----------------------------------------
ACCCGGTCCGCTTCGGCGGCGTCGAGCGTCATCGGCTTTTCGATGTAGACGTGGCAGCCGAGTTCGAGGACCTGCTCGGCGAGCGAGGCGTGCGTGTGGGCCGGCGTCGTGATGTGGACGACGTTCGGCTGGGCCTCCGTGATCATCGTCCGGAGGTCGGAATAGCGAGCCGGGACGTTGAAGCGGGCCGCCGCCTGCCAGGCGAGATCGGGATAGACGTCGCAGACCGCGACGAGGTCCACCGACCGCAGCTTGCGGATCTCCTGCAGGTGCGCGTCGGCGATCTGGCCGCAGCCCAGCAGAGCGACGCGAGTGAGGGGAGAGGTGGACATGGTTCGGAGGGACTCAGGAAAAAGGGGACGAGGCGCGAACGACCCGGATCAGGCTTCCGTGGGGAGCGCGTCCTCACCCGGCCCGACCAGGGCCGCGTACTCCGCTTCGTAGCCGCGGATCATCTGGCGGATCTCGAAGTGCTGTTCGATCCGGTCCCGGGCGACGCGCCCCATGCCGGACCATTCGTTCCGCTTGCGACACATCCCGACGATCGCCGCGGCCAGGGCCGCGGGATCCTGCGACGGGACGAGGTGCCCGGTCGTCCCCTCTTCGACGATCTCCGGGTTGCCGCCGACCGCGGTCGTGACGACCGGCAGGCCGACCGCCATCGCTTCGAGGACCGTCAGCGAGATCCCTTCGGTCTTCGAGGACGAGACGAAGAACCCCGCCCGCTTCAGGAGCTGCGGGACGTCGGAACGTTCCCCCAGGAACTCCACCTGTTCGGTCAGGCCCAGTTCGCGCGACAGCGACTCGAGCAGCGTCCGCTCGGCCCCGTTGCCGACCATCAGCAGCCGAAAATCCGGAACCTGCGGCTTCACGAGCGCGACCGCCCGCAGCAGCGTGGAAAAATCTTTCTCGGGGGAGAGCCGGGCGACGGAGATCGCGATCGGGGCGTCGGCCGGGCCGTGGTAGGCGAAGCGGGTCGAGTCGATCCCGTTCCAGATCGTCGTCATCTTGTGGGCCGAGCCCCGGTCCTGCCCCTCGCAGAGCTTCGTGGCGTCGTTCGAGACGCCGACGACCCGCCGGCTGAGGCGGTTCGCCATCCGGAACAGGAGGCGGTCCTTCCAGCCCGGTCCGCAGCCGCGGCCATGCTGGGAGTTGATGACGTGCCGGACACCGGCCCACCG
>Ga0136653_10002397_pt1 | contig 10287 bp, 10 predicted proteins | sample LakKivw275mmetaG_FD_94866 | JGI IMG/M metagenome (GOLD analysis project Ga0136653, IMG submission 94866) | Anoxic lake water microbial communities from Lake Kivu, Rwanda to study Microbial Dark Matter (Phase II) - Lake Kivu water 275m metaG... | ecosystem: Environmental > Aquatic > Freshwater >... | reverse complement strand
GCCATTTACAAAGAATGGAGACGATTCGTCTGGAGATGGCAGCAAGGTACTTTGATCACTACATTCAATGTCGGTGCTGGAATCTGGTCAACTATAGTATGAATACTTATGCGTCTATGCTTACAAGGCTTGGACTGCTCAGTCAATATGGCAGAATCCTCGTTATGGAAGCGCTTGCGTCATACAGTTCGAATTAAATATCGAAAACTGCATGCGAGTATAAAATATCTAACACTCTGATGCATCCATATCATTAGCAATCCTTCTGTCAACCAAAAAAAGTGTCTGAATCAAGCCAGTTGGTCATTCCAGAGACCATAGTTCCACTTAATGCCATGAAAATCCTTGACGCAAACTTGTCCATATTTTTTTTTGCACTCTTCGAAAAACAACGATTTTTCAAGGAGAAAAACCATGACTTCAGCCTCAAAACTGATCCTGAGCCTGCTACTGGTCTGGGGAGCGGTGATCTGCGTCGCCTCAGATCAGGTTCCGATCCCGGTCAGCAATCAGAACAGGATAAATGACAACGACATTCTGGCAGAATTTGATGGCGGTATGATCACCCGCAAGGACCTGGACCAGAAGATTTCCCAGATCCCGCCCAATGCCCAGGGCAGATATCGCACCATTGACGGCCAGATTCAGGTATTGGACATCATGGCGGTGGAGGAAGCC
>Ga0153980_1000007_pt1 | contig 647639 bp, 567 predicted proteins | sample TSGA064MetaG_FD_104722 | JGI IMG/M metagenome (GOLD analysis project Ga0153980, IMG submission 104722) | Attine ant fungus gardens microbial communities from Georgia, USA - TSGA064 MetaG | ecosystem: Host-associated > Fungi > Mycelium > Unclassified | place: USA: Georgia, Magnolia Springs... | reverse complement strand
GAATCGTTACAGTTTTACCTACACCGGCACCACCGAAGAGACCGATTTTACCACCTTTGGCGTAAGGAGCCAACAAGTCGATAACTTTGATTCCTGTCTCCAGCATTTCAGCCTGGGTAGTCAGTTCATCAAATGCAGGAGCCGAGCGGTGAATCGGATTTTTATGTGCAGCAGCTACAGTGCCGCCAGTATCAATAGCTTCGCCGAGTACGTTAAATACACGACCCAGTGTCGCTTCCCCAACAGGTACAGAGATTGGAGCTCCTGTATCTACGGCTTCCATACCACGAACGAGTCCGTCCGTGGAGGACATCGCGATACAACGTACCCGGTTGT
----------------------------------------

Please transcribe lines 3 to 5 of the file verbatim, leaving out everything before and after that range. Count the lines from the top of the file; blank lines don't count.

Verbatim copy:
GCCATTTACAAAGAATGGAGACGATTCGTCTGGAGATGGCAGCAAGGTACTTTGATCACTACATTCAATGTCGGTGCTGGAATCTGGTCAACTATAGTATGAATACTTATGCGTCTATGCTTACAAGGCTTGGACTGCTCAGTCAATATGGCAGAATCCTCGTTATGGAAGCGCTTGCGTCATACAGTTCGAATTAAATATCGAAAACTGCATGCGAGTATAAAATATCTAACACTCTGATGCATCCATATCATTAGCAATCCTTCTGTCAACCAAAAAAAGTGTCTGAATCAAGCCAGTTGGTCATTCCAGAGACCATAGTTCCACTTAATGCCATGAAAATCCTTGACGCAAACTTGTCCATATTTTTTTTTGCACTCTTCGAAAAACAACGATTTTTCAAGGAGAAAAACCATGACTTCAGCCTCAAAACTGATCCTGAGCCTGCTACTGGTCTGGGGAGCGGTGATCTGCGTCGCCTCAGATCAGGTTCCGATCCCGGTCAGCAATCAGAACAGGATAAATGACAACGACATTCTGGCAGAATTTGATGGCGGTATGATCACCCGCAAGGACCTGGACCAGAAGATTTCCCAGATCCCGCCCAATGCCCAGGGCAGATATCGCACCATTGACGGCCAGATTCAGGTATTGGACATCATGGCGGTGGAGGAAGCC
>Ga0153980_1000007_pt1 | contig 647639 bp, 567 predicted proteins | sample TSGA064MetaG_FD_104722 | JGI IMG/M metagenome (GOLD analysis project Ga0153980, IMG submission 104722) | Attine ant fungus gardens microbial communities from Georgia, USA - TSGA064 MetaG | ecosystem: Host-associated > Fungi > Mycelium > Unclassified | place: USA: Georgia, Magnolia Springs... | reverse complement strand
GAATCGTTACAGTTTTACCTACACCGGCACCACCGAAGAGACCGATTTTACCACCTTTGGCGTAAGGAGCCAACAAGTCGATAACTTTGATTCCTGTCTCCAGCATTTCAGCCTGGGTAGTCAGTTCATCAAATGCAGGAGCCGAGCGGTGAATCGGATTTTTATGTGCAGCAGCTACAGTGCCGCCAGTATCAATAGCTTCGCCGAGTACGTTAAATACACGACCCAGTGTCGCTTCCCCAACAGGTACAGAGATTGGAGCTCCTGTATCTACGGCTTCCATACCACGAACGAGTCCGTCCGTGGAGGACATCGCGATACAACGTACCCGGTTGT